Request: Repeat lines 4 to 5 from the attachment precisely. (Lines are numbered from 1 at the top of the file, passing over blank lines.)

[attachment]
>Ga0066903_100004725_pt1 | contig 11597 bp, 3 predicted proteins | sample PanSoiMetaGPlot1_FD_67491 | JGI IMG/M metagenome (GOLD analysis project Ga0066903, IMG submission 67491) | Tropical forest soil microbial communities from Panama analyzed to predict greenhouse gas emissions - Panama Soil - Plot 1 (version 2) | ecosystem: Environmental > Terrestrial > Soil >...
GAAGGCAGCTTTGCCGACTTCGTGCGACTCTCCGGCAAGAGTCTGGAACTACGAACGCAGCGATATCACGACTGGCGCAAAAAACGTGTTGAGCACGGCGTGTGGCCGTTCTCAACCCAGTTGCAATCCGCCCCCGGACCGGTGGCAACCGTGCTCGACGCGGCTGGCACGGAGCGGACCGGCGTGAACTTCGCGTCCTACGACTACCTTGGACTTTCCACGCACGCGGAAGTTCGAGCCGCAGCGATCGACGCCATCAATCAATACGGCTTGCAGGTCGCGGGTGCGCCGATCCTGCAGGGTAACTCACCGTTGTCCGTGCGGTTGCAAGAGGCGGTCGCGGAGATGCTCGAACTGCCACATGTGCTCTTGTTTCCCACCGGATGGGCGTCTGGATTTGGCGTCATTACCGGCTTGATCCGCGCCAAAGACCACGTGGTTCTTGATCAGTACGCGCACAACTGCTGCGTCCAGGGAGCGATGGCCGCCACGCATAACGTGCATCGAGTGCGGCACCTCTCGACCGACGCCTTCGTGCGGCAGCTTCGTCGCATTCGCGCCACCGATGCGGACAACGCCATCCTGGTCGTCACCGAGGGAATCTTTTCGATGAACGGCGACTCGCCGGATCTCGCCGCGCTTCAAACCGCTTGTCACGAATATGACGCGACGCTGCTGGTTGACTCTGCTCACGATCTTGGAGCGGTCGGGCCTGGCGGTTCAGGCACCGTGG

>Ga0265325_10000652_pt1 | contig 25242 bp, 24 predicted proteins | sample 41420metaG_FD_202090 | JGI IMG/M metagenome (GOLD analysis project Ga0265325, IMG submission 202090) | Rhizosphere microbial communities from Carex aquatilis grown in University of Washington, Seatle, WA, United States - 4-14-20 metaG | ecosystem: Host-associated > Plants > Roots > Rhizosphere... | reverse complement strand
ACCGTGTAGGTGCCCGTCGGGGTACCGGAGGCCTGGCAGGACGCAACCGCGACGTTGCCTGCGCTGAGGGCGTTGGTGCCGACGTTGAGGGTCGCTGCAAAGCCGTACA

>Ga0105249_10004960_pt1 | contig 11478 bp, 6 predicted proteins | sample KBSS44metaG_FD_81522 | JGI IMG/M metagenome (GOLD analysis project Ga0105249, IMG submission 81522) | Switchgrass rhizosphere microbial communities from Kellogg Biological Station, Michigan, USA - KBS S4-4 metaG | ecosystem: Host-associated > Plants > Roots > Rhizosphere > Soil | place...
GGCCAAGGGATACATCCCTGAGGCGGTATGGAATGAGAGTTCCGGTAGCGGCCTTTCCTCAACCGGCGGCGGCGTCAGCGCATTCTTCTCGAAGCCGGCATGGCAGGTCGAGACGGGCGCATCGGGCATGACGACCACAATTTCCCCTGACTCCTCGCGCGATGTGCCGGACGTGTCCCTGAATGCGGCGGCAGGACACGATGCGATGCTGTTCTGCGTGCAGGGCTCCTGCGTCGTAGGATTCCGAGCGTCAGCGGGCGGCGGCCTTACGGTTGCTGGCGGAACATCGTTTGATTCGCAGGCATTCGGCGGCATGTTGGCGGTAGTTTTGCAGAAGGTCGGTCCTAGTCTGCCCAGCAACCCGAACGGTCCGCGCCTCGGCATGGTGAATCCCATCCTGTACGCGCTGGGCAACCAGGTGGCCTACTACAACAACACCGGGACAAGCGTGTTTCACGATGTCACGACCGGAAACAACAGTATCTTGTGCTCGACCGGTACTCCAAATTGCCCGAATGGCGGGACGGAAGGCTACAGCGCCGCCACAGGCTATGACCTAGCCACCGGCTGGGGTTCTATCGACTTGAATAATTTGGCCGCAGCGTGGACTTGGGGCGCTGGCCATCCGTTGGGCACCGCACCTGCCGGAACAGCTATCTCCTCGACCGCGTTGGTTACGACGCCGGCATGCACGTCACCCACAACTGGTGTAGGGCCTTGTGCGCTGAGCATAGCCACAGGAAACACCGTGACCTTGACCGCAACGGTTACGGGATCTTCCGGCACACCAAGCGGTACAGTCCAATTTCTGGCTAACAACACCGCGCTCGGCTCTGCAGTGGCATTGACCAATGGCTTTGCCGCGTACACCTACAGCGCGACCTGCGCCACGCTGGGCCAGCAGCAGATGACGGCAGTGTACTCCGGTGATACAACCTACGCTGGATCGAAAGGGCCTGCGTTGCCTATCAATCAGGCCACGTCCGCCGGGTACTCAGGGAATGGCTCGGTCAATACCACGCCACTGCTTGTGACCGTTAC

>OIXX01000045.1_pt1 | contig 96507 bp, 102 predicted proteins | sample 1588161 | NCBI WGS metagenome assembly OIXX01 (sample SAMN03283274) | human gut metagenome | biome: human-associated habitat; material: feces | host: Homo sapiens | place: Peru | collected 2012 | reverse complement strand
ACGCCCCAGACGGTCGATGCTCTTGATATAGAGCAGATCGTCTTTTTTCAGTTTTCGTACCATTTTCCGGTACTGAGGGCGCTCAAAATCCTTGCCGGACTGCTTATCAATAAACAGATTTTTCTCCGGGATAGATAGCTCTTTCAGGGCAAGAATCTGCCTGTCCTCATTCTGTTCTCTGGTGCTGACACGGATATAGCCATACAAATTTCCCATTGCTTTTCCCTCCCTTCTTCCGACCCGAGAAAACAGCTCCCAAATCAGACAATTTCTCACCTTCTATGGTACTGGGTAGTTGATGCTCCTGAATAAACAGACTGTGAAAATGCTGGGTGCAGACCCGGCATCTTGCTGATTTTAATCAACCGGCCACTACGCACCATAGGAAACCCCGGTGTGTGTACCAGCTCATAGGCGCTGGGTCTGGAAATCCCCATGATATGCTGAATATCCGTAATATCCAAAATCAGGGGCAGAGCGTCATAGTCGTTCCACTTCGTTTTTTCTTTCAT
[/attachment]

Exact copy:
ACCGTGTAGGTGCCCGTCGGGGTACCGGAGGCCTGGCAGGACGCAACCGCGACGTTGCCTGCGCTGAGGGCGTTGGTGCCGACGTTGAGGGTCGCTGCAAAGCCGTACA

>Ga0105249_10004960_pt1 | contig 11478 bp, 6 predicted proteins | sample KBSS44metaG_FD_81522 | JGI IMG/M metagenome (GOLD analysis project Ga0105249, IMG submission 81522) | Switchgrass rhizosphere microbial communities from Kellogg Biological Station, Michigan, USA - KBS S4-4 metaG | ecosystem: Host-associated > Plants > Roots > Rhizosphere > Soil | place...